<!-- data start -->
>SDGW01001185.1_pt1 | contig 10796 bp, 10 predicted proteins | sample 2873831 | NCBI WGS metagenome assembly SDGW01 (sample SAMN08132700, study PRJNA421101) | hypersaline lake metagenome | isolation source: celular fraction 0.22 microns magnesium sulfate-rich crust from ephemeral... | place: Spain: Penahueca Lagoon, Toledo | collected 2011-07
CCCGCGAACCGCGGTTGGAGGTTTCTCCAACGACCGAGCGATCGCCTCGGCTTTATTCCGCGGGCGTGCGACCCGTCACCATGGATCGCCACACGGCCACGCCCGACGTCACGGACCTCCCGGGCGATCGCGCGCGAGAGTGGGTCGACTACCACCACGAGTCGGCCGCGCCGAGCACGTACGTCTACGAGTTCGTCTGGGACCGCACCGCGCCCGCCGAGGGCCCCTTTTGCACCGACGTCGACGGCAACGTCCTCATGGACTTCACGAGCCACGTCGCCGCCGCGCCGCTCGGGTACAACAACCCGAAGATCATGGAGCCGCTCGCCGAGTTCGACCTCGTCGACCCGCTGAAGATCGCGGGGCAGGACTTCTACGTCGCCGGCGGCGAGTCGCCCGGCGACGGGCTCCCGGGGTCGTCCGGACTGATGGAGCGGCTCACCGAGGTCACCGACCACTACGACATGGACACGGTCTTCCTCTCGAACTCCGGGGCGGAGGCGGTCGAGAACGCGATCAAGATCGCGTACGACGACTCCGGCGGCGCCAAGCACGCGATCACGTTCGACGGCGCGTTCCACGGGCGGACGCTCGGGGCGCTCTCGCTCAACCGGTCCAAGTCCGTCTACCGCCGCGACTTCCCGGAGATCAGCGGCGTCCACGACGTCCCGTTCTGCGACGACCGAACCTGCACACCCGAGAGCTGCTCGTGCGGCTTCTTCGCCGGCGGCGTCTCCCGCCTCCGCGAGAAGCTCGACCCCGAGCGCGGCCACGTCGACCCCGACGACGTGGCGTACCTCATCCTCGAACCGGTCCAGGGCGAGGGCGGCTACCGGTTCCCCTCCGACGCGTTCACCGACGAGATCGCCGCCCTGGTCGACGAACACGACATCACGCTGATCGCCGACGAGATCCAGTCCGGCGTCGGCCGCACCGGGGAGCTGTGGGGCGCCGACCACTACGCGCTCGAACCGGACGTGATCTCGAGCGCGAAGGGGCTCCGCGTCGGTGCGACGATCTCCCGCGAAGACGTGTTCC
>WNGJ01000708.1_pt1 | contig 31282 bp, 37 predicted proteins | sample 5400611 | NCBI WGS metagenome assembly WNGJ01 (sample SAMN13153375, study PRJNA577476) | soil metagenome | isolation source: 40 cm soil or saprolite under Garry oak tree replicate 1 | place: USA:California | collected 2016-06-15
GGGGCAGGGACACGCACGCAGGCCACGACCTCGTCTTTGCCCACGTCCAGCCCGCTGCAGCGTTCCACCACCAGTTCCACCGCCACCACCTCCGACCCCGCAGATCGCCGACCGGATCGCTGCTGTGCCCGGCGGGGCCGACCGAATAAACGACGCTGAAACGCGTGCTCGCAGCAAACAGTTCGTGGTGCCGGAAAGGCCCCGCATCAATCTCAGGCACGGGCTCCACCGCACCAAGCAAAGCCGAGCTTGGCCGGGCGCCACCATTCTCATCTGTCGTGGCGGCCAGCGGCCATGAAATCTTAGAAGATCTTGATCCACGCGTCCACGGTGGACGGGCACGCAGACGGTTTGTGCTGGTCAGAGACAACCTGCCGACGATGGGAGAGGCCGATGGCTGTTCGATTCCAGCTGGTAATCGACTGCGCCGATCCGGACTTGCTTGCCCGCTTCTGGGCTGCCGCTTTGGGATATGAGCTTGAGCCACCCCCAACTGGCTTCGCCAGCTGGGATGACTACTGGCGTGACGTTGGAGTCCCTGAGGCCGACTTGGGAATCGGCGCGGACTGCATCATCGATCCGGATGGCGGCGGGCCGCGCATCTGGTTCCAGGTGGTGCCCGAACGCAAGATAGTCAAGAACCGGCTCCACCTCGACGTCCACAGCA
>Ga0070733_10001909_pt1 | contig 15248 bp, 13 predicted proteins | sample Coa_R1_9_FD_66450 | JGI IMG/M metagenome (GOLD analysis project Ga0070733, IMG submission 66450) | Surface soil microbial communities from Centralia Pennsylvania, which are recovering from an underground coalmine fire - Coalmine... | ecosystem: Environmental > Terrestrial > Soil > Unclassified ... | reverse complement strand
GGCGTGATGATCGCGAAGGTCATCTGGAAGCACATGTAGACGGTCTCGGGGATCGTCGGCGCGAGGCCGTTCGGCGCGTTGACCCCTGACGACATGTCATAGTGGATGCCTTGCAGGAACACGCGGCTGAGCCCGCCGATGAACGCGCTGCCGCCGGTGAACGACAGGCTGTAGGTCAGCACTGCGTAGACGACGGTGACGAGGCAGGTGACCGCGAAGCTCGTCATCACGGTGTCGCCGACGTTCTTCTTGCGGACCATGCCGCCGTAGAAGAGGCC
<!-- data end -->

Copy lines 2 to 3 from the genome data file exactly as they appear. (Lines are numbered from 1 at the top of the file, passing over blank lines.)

CCCGCGAACCGCGGTTGGAGGTTTCTCCAACGACCGAGCGATCGCCTCGGCTTTATTCCGCGGGCGTGCGACCCGTCACCATGGATCGCCACACGGCCACGCCCGACGTCACGGACCTCCCGGGCGATCGCGCGCGAGAGTGGGTCGACTACCACCACGAGTCGGCCGCGCCGAGCACGTACGTCTACGAGTTCGTCTGGGACCGCACCGCGCCCGCCGAGGGCCCCTTTTGCACCGACGTCGACGGCAACGTCCTCATGGACTTCACGAGCCACGTCGCCGCCGCGCCGCTCGGGTACAACAACCCGAAGATCATGGAGCCGCTCGCCGAGTTCGACCTCGTCGACCCGCTGAAGATCGCGGGGCAGGACTTCTACGTCGCCGGCGGCGAGTCGCCCGGCGACGGGCTCCCGGGGTCGTCCGGACTGATGGAGCGGCTCACCGAGGTCACCGACCACTACGACATGGACACGGTCTTCCTCTCGAACTCCGGGGCGGAGGCGGTCGAGAACGCGATCAAGATCGCGTACGACGACTCCGGCGGCGCCAAGCACGCGATCACGTTCGACGGCGCGTTCCACGGGCGGACGCTCGGGGCGCTCTCGCTCAACCGGTCCAAGTCCGTCTACCGCCGCGACTTCCCGGAGATCAGCGGCGTCCACGACGTCCCGTTCTGCGACGACCGAACCTGCACACCCGAGAGCTGCTCGTGCGGCTTCTTCGCCGGCGGCGTCTCCCGCCTCCGCGAGAAGCTCGACCCCGAGCGCGGCCACGTCGACCCCGACGACGTGGCGTACCTCATCCTCGAACCGGTCCAGGGCGAGGGCGGCTACCGGTTCCCCTCCGACGCGTTCACCGACGAGATCGCCGCCCTGGTCGACGAACACGACATCACGCTGATCGCCGACGAGATCCAGTCCGGCGTCGGCCGCACCGGGGAGCTGTGGGGCGCCGACCACTACGCGCTCGAACCGGACGTGATCTCGAGCGCGAAGGGGCTCCGCGTCGGTGCGACGATCTCCCGCGAAGACGTGTTCC
>WNGJ01000708.1_pt1 | contig 31282 bp, 37 predicted proteins | sample 5400611 | NCBI WGS metagenome assembly WNGJ01 (sample SAMN13153375, study PRJNA577476) | soil metagenome | isolation source: 40 cm soil or saprolite under Garry oak tree replicate 1 | place: USA:California | collected 2016-06-15